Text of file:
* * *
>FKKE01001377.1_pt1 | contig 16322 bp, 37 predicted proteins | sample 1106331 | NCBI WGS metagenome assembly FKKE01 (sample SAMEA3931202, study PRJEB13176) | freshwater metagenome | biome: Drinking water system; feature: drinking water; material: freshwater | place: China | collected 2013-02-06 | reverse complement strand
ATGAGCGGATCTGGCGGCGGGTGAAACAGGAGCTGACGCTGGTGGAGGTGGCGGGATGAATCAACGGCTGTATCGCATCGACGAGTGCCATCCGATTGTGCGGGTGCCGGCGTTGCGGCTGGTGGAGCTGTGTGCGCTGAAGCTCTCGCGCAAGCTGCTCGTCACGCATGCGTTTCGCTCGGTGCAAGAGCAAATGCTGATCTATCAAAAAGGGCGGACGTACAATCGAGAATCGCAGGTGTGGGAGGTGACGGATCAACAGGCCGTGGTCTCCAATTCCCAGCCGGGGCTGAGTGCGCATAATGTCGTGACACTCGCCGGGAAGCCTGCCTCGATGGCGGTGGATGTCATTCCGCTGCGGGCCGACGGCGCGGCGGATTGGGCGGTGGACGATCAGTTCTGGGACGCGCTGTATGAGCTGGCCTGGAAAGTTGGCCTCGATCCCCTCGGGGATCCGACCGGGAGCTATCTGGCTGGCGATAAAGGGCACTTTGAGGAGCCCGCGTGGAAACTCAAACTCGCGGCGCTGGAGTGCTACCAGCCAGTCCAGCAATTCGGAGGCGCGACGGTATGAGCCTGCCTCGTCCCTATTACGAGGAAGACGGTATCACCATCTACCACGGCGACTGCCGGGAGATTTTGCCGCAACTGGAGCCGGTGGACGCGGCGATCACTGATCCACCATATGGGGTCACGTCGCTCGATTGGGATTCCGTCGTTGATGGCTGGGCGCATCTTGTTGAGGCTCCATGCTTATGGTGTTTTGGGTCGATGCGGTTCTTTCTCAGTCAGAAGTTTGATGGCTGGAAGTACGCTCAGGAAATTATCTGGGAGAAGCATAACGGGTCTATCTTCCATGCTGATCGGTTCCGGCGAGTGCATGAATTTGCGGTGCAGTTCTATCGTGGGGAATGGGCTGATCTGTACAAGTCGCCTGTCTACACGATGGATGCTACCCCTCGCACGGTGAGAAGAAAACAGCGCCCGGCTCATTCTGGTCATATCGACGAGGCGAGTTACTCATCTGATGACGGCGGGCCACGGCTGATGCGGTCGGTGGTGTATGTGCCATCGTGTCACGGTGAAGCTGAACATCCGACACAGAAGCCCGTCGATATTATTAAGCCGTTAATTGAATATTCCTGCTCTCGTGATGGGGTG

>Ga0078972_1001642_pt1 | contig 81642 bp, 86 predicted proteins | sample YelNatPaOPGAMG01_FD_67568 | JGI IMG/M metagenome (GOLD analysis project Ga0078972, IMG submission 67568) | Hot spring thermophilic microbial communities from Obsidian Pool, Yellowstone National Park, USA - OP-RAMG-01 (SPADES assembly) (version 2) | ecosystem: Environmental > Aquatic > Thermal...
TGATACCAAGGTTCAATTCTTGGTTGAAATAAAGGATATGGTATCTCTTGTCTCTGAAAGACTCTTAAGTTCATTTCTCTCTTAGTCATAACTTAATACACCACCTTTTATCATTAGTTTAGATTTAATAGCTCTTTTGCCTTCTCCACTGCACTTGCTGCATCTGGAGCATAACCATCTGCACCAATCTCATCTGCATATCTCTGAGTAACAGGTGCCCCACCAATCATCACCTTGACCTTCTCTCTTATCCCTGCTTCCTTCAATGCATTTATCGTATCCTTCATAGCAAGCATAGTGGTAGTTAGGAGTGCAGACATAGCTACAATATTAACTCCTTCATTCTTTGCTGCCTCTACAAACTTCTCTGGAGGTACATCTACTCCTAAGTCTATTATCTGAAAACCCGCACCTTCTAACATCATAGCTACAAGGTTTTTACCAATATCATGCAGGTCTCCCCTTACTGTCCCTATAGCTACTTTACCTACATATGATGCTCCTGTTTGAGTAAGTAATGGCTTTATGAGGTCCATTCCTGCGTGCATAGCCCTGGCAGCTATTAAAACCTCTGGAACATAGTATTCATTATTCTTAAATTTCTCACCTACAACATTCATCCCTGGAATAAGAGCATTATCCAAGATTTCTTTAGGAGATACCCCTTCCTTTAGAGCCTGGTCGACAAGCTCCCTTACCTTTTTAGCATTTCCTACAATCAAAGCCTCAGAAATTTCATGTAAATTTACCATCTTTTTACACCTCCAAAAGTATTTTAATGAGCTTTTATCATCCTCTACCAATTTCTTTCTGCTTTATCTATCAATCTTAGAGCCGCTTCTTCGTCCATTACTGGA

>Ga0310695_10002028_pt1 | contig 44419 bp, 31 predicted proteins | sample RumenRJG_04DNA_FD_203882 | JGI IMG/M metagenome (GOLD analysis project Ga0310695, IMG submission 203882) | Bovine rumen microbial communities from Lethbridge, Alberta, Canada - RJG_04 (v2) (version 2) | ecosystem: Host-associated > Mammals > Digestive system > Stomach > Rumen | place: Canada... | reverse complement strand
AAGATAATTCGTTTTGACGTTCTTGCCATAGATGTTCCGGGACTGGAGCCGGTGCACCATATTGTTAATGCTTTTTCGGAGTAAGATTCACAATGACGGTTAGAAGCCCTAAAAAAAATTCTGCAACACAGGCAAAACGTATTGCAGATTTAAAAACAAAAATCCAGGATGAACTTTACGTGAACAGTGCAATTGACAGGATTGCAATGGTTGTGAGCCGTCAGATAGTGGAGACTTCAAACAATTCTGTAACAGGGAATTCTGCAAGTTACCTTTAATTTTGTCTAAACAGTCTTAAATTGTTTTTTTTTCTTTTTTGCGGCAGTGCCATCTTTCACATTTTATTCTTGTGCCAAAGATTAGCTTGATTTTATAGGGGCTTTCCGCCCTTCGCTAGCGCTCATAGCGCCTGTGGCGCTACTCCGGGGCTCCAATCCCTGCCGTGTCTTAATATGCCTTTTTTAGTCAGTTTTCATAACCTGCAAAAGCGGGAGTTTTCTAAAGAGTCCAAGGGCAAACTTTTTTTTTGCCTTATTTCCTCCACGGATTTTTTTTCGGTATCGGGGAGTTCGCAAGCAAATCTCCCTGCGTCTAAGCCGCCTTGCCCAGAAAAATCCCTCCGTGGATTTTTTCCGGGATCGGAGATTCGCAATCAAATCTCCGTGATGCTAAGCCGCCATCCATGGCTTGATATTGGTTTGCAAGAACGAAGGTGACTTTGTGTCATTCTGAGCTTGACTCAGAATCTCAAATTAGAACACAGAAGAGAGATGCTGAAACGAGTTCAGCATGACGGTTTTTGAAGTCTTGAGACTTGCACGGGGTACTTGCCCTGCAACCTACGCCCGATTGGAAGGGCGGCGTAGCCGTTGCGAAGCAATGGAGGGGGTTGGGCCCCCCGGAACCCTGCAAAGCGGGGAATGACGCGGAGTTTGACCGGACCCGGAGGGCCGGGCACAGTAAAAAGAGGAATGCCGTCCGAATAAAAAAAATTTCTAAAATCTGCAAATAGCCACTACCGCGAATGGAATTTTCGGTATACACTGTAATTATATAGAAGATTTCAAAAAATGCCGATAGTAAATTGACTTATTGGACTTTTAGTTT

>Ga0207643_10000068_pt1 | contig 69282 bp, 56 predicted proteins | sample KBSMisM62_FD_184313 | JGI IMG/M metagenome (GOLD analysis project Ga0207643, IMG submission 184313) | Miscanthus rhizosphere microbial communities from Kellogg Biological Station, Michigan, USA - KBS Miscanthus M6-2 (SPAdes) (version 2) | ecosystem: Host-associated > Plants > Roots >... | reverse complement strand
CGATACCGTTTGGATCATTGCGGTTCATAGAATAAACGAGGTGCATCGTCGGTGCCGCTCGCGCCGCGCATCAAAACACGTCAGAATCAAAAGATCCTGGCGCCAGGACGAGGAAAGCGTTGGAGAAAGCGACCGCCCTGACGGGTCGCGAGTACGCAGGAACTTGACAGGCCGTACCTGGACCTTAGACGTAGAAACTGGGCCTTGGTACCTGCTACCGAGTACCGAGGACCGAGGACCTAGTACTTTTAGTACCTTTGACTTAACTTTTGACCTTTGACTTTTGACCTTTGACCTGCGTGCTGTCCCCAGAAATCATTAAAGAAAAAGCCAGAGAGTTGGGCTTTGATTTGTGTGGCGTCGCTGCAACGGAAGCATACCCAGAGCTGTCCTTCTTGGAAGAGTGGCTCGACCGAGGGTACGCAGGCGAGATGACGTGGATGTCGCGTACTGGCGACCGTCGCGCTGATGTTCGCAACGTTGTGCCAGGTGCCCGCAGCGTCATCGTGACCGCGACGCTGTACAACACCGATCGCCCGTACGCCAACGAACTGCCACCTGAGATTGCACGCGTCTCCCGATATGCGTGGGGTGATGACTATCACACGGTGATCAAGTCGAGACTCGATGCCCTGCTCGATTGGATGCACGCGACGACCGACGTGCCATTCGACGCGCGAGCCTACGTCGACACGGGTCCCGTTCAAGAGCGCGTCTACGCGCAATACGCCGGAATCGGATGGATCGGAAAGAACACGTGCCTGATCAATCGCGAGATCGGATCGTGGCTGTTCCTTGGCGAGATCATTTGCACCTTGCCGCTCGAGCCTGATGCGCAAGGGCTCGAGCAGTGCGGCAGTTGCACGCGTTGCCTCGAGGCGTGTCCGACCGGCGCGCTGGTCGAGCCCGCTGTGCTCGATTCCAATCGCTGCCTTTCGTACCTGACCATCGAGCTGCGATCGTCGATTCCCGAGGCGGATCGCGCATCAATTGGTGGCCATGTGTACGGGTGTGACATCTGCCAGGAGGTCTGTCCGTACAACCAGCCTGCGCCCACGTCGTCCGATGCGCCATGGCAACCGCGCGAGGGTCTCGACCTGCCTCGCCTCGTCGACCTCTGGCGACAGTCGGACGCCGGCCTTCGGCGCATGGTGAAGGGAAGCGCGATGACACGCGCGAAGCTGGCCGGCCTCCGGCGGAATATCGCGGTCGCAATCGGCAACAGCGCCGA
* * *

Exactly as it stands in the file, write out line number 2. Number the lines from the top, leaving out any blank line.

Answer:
ATGAGCGGATCTGGCGGCGGGTGAAACAGGAGCTGACGCTGGTGGAGGTGGCGGGATGAATCAACGGCTGTATCGCATCGACGAGTGCCATCCGATTGTGCGGGTGCCGGCGTTGCGGCTGGTGGAGCTGTGTGCGCTGAAGCTCTCGCGCAAGCTGCTCGTCACGCATGCGTTTCGCTCGGTGCAAGAGCAAATGCTGATCTATCAAAAAGGGCGGACGTACAATCGAGAATCGCAGGTGTGGGAGGTGACGGATCAACAGGCCGTGGTCTCCAATTCCCAGCCGGGGCTGAGTGCGCATAATGTCGTGACACTCGCCGGGAAGCCTGCCTCGATGGCGGTGGATGTCATTCCGCTGCGGGCCGACGGCGCGGCGGATTGGGCGGTGGACGATCAGTTCTGGGACGCGCTGTATGAGCTGGCCTGGAAAGTTGGCCTCGATCCCCTCGGGGATCCGACCGGGAGCTATCTGGCTGGCGATAAAGGGCACTTTGAGGAGCCCGCGTGGAAACTCAAACTCGCGGCGCTGGAGTGCTACCAGCCAGTCCAGCAATTCGGAGGCGCGACGGTATGAGCCTGCCTCGTCCCTATTACGAGGAAGACGGTATCACCATCTACCACGGCGACTGCCGGGAGATTTTGCCGCAACTGGAGCCGGTGGACGCGGCGATCACTGATCCACCATATGGGGTCACGTCGCTCGATTGGGATTCCGTCGTTGATGGCTGGGCGCATCTTGTTGAGGCTCCATGCTTATGGTGTTTTGGGTCGATGCGGTTCTTTCTCAGTCAGAAGTTTGATGGCTGGAAGTACGCTCAGGAAATTATCTGGGAGAAGCATAACGGGTCTATCTTCCATGCTGATCGGTTCCGGCGAGTGCATGAATTTGCGGTGCAGTTCTATCGTGGGGAATGGGCTGATCTGTACAAGTCGCCTGTCTACACGATGGATGCTACCCCTCGCACGGTGAGAAGAAAACAGCGCCCGGCTCATTCTGGTCATATCGACGAGGCGAGTTACTCATCTGATGACGGCGGGCCACGGCTGATGCGGTCGGTGGTGTATGTGCCATCGTGTCACGGTGAAGCTGAACATCCGACACAGAAGCCCGTCGATATTATTAAGCCGTTAATTGAATATTCCTGCTCTCGTGATGGGGTG